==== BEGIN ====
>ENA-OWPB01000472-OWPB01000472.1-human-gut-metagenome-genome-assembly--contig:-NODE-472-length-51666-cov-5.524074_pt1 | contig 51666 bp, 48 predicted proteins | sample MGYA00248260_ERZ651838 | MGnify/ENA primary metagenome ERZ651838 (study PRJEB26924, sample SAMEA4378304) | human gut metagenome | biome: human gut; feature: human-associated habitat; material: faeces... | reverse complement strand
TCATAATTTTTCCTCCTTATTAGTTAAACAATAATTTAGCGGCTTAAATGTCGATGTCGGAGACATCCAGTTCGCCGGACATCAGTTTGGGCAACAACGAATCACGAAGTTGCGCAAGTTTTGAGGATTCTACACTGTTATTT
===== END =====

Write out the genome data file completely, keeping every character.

>ENA-OWPB01000472-OWPB01000472.1-human-gut-metagenome-genome-assembly--contig:-NODE-472-length-51666-cov-5.524074_pt1 | contig 51666 bp, 48 predicted proteins | sample MGYA00248260_ERZ651838 | MGnify/ENA primary metagenome ERZ651838 (study PRJEB26924, sample SAMEA4378304) | human gut metagenome | biome: human gut; feature: human-associated habitat; material: faeces... | reverse complement strand
TCATAATTTTTCCTCCTTATTAGTTAAACAATAATTTAGCGGCTTAAATGTCGATGTCGGAGACATCCAGTTCGCCGGACATCAGTTTGGGCAACAACGAATCACGAAGTTGCGCAAGTTTTGAGGATTCTACACTGTTATTT